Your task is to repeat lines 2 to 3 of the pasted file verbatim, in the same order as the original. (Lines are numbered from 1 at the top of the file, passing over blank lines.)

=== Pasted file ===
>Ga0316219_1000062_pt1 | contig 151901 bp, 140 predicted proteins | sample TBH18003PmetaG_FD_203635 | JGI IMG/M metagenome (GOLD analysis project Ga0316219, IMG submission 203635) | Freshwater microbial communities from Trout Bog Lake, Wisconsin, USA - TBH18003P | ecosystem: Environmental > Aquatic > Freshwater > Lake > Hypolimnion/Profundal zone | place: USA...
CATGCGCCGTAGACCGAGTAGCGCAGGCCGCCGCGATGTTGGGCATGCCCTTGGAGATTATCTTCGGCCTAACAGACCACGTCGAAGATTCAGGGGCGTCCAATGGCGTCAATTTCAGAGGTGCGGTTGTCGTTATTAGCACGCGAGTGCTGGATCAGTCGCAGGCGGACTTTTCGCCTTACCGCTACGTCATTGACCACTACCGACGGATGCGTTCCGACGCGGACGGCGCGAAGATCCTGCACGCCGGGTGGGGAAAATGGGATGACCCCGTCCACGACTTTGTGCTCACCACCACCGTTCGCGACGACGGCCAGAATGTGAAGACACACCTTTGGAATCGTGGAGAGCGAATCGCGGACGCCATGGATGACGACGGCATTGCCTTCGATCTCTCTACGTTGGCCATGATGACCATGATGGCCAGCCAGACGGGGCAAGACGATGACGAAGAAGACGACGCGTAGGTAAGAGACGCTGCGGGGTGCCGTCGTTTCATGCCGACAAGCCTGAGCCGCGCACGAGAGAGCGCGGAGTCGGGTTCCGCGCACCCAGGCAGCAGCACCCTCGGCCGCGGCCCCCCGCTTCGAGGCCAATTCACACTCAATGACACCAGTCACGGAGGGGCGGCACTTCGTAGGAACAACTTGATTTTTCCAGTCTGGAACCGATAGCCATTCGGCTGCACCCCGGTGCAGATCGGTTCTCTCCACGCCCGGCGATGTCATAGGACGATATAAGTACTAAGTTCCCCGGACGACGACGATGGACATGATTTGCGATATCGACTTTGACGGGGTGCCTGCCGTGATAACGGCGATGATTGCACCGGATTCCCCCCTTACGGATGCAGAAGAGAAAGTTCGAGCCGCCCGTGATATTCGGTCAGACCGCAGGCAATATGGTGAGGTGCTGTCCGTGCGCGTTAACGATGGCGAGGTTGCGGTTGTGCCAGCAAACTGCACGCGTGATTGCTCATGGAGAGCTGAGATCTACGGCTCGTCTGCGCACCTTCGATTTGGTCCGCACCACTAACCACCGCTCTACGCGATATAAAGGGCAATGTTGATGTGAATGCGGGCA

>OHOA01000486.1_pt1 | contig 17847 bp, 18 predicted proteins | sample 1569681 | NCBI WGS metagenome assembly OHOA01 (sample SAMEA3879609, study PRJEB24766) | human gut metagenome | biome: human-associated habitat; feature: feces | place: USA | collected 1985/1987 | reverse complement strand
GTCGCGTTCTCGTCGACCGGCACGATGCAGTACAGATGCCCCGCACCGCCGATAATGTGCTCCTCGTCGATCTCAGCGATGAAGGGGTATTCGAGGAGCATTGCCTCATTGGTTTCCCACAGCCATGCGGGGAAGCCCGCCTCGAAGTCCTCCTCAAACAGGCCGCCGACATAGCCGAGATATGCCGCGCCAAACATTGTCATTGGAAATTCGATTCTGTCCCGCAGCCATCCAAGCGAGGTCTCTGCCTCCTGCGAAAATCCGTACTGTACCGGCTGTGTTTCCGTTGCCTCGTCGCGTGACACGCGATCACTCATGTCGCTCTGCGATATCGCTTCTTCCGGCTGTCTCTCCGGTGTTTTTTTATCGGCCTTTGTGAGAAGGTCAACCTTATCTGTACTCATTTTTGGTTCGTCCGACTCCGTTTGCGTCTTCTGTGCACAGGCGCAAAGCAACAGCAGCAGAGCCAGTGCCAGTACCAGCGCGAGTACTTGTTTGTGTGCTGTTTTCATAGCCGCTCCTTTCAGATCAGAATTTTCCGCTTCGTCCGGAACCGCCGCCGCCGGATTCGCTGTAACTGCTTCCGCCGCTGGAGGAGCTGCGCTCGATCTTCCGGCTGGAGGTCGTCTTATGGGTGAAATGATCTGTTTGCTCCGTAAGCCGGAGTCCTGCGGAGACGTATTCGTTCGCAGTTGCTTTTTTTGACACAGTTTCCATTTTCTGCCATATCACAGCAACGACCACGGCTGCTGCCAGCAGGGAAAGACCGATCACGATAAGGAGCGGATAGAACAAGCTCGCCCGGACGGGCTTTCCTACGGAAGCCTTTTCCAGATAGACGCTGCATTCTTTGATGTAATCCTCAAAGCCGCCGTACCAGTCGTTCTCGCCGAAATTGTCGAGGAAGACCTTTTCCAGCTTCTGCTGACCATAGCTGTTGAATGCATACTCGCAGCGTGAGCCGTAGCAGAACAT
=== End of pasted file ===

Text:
CATGCGCCGTAGACCGAGTAGCGCAGGCCGCCGCGATGTTGGGCATGCCCTTGGAGATTATCTTCGGCCTAACAGACCACGTCGAAGATTCAGGGGCGTCCAATGGCGTCAATTTCAGAGGTGCGGTTGTCGTTATTAGCACGCGAGTGCTGGATCAGTCGCAGGCGGACTTTTCGCCTTACCGCTACGTCATTGACCACTACCGACGGATGCGTTCCGACGCGGACGGCGCGAAGATCCTGCACGCCGGGTGGGGAAAATGGGATGACCCCGTCCACGACTTTGTGCTCACCACCACCGTTCGCGACGACGGCCAGAATGTGAAGACACACCTTTGGAATCGTGGAGAGCGAATCGCGGACGCCATGGATGACGACGGCATTGCCTTCGATCTCTCTACGTTGGCCATGATGACCATGATGGCCAGCCAGACGGGGCAAGACGATGACGAAGAAGACGACGCGTAGGTAAGAGACGCTGCGGGGTGCCGTCGTTTCATGCCGACAAGCCTGAGCCGCGCACGAGAGAGCGCGGAGTCGGGTTCCGCGCACCCAGGCAGCAGCACCCTCGGCCGCGGCCCCCCGCTTCGAGGCCAATTCACACTCAATGACACCAGTCACGGAGGGGCGGCACTTCGTAGGAACAACTTGATTTTTCCAGTCTGGAACCGATAGCCATTCGGCTGCACCCCGGTGCAGATCGGTTCTCTCCACGCCCGGCGATGTCATAGGACGATATAAGTACTAAGTTCCCCGGACGACGACGATGGACATGATTTGCGATATCGACTTTGACGGGGTGCCTGCCGTGATAACGGCGATGATTGCACCGGATTCCCCCCTTACGGATGCAGAAGAGAAAGTTCGAGCCGCCCGTGATATTCGGTCAGACCGCAGGCAATATGGTGAGGTGCTGTCCGTGCGCGTTAACGATGGCGAGGTTGCGGTTGTGCCAGCAAACTGCACGCGTGATTGCTCATGGAGAGCTGAGATCTACGGCTCGTCTGCGCACCTTCGATTTGGTCCGCACCACTAACCACCGCTCTACGCGATATAAAGGGCAATGTTGATGTGAATGCGGGCA

>OHOA01000486.1_pt1 | contig 17847 bp, 18 predicted proteins | sample 1569681 | NCBI WGS metagenome assembly OHOA01 (sample SAMEA3879609, study PRJEB24766) | human gut metagenome | biome: human-associated habitat; feature: feces | place: USA | collected 1985/1987 | reverse complement strand